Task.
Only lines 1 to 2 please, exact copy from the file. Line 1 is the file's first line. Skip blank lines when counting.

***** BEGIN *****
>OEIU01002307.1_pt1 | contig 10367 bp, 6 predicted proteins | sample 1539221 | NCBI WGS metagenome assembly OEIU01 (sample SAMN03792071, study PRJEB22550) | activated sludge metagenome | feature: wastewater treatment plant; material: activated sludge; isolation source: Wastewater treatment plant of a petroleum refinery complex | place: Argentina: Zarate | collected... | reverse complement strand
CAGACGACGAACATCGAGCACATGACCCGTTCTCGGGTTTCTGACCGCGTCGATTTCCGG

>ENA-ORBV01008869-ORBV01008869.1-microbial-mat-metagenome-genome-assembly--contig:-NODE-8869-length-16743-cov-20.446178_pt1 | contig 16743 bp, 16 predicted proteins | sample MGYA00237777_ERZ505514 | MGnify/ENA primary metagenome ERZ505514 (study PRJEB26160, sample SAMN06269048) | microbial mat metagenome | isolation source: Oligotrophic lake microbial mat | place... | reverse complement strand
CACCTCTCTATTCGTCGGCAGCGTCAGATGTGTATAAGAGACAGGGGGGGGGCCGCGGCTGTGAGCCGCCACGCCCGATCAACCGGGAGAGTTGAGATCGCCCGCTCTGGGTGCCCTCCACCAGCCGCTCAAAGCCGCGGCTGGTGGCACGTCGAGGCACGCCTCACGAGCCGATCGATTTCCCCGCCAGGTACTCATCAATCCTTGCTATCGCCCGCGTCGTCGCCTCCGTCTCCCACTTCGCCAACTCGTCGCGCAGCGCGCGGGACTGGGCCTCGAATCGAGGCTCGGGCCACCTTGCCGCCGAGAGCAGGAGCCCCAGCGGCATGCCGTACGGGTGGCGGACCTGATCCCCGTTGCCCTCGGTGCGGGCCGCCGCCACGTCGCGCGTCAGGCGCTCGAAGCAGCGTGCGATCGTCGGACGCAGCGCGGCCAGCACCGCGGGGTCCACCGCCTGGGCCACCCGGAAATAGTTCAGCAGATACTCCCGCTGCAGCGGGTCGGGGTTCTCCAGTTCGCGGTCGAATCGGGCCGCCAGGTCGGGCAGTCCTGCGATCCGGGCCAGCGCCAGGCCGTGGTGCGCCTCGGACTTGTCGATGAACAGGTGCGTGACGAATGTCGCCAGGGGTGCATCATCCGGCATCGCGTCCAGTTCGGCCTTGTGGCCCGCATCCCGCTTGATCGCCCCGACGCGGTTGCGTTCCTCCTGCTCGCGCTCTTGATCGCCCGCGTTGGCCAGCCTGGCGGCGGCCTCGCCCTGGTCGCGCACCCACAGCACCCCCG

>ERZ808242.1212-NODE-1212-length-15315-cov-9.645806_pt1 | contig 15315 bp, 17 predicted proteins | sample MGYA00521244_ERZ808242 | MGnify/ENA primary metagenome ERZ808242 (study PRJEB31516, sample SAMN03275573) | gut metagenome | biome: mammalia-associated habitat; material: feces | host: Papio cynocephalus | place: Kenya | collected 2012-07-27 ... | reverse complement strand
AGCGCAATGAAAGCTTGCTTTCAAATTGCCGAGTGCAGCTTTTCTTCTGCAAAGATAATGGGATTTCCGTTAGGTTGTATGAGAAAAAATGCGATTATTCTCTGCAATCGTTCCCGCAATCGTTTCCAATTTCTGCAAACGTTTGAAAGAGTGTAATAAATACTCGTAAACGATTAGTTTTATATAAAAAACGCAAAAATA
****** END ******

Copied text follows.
>OEIU01002307.1_pt1 | contig 10367 bp, 6 predicted proteins | sample 1539221 | NCBI WGS metagenome assembly OEIU01 (sample SAMN03792071, study PRJEB22550) | activated sludge metagenome | feature: wastewater treatment plant; material: activated sludge; isolation source: Wastewater treatment plant of a petroleum refinery complex | place: Argentina: Zarate | collected... | reverse complement strand
CAGACGACGAACATCGAGCACATGACCCGTTCTCGGGTTTCTGACCGCGTCGATTTCCGG